Let’s take this a step further. Write about this in a blog that you post on your website. Now you are providing value to your clients and the wider community. You have freely given potential clients, future leads, and people, in general, a valuable service. The more you do this, the more valuable you become as a trusted resource. What you want is to be a trusted resource in the community. After all, people do business with people they know, like, and trust.

People also feel obligated to do things for people that do something for them. It goes like this. You told me where to find a great plumber when I needed one, told me about that beautiful bike trail and informed me about the real estate market. Over the years, I have come to know you, like you, and trust what you say. Now that it is time to sell my home, I want you to be my real estate agent. I admit that this may be oversimplified, but I hope you understand.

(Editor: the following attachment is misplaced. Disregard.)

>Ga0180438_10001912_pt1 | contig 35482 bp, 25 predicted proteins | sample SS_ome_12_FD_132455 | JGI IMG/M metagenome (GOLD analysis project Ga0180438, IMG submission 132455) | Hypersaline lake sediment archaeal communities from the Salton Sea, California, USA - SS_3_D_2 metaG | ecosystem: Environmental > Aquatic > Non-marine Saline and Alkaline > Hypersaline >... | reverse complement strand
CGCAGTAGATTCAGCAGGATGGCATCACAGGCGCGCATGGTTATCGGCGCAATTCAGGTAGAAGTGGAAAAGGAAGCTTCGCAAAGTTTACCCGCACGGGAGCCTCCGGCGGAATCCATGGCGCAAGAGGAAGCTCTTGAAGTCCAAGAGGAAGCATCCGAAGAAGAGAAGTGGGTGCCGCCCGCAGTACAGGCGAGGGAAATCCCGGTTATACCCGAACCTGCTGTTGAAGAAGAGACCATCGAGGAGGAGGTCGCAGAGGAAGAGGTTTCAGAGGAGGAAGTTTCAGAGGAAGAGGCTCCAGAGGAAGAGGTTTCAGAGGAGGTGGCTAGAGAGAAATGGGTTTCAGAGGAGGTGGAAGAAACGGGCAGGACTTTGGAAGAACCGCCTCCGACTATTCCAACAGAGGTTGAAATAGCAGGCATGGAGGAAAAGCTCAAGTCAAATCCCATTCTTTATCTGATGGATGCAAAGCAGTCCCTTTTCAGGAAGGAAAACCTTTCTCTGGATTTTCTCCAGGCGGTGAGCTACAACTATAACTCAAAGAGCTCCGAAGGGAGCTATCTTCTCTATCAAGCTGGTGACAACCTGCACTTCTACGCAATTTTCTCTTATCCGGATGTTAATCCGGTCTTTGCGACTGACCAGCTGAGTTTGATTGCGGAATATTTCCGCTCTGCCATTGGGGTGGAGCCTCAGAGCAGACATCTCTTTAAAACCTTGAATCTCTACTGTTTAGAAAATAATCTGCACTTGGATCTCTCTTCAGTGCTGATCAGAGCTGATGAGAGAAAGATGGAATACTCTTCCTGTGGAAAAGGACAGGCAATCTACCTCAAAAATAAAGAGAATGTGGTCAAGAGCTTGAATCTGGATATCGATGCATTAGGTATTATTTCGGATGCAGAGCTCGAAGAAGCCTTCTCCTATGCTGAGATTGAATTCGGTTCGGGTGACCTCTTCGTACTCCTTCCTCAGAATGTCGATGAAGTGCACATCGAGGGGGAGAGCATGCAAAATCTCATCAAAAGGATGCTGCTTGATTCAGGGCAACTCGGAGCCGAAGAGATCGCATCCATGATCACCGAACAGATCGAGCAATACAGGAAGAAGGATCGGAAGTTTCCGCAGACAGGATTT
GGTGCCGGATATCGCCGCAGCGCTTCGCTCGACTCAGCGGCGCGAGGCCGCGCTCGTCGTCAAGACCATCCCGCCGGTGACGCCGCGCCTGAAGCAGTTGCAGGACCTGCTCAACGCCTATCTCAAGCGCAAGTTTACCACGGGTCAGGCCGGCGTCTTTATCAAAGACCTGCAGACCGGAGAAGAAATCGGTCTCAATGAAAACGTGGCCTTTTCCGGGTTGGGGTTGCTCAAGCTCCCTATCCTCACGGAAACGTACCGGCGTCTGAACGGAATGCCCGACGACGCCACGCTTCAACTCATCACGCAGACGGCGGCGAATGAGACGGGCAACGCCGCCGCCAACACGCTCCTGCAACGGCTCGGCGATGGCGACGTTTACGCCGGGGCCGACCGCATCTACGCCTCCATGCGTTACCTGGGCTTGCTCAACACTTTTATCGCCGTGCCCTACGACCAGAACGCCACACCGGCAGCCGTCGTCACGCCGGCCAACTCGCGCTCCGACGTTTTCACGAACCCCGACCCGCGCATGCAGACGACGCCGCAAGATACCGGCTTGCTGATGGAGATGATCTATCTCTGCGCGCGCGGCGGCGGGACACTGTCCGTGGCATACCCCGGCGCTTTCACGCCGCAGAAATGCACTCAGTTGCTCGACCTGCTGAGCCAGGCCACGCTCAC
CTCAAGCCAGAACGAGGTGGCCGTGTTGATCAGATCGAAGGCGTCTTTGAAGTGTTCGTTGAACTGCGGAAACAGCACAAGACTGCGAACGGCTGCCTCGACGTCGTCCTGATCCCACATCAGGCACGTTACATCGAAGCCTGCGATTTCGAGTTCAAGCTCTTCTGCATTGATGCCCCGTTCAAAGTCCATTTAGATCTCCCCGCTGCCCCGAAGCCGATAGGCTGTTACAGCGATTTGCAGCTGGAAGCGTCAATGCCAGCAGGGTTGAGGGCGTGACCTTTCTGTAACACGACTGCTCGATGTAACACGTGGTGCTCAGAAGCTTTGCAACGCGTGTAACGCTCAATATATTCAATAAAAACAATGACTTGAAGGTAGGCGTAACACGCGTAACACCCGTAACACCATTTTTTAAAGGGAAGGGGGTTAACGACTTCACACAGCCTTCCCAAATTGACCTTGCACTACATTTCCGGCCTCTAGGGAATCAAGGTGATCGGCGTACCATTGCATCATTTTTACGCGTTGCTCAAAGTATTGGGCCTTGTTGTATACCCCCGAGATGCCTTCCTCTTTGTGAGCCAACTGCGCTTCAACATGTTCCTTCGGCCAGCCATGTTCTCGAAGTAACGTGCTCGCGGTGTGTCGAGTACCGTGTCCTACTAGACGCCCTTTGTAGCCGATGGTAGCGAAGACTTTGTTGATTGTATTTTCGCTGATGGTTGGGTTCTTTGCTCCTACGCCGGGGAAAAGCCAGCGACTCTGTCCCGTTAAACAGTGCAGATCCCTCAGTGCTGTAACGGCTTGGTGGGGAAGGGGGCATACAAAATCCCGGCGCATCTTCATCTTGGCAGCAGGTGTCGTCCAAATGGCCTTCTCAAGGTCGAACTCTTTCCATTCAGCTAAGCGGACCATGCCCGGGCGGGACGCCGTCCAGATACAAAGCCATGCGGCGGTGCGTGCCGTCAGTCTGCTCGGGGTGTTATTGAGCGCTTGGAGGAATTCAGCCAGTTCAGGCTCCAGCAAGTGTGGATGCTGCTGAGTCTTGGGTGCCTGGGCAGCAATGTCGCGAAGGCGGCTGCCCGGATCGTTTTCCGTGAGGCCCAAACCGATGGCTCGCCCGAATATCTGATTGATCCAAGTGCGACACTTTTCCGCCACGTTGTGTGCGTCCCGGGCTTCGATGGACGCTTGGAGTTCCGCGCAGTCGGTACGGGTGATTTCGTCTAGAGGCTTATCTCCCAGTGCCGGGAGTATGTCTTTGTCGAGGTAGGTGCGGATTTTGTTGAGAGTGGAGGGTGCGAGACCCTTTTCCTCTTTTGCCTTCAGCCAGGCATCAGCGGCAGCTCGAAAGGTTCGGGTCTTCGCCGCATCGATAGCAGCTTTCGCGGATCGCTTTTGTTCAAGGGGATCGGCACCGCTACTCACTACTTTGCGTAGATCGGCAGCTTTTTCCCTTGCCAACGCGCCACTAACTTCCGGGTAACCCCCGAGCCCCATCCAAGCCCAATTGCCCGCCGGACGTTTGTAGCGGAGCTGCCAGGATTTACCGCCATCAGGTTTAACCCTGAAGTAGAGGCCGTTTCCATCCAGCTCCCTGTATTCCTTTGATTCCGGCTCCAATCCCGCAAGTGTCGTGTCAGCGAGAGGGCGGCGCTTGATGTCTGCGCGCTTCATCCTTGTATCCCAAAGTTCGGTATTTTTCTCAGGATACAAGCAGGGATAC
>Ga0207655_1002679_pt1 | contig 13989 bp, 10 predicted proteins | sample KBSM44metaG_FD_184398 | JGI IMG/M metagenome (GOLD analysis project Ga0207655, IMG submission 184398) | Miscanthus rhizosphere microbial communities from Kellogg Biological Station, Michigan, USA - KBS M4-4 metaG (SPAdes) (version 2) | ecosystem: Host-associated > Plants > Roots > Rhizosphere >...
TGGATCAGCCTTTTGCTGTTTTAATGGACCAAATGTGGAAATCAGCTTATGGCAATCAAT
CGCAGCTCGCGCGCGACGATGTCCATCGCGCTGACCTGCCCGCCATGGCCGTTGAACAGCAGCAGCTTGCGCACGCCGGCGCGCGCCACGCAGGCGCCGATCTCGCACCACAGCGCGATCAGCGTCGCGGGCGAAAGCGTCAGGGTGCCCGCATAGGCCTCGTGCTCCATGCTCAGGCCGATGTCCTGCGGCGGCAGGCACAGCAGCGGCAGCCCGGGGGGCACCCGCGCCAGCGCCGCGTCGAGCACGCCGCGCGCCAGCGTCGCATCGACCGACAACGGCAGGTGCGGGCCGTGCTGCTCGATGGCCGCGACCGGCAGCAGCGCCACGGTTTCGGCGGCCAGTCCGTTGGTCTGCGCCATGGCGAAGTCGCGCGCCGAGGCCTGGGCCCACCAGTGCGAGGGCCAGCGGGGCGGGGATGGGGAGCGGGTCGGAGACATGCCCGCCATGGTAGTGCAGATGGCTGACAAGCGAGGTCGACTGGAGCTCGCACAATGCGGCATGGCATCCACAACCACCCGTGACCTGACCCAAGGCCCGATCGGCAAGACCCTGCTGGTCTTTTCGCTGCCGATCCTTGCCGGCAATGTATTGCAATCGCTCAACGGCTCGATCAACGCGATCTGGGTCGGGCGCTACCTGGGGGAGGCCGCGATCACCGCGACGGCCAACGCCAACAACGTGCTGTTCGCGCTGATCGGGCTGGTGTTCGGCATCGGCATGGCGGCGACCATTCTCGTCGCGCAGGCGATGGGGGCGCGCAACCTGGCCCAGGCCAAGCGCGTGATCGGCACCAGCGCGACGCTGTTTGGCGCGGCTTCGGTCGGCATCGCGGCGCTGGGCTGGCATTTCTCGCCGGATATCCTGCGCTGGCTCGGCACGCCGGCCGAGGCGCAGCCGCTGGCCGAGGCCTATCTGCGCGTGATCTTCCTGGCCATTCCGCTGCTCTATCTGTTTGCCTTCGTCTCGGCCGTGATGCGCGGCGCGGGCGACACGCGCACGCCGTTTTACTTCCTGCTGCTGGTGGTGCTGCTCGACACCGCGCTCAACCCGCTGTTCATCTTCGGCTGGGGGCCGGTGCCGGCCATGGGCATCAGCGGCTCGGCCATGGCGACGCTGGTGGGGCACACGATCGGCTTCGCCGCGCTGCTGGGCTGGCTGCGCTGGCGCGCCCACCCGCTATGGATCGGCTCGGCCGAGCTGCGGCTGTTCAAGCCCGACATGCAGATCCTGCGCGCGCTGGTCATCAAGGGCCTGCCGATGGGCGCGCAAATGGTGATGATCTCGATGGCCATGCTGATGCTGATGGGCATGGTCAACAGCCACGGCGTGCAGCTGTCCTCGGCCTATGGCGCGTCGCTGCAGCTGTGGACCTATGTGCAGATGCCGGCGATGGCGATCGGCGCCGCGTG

Provide Excellent Service

You should start under-promising and over-delivering if you want to provide excellent service. You promise a couple that you will inform them of any new listings in a zip code where they are interested in purchasing a home. It would be best to tell them what homes have sold, what they sold for, what listings expired, and perhaps even tell them what is happening in adjacent zip codes.

Another way of providing excellent service is simply telling people what you have done. People don’t know what you do unless you tell them. Most sellers would probably say that their listing agent signed an agreement with them, put up a for sale sign, held an open house, and presented an offer to them. Suppose you told them what you had done after signing the listing agreement.:

  1. Created a print ad
  2. Created an Internet ad
  3. You coordinated showings of their home with “X” number of agents.
  4. You returned “X” number of phone calls regarding their home.
  5. You installed a lockbox.
  6. Set up a for sale sign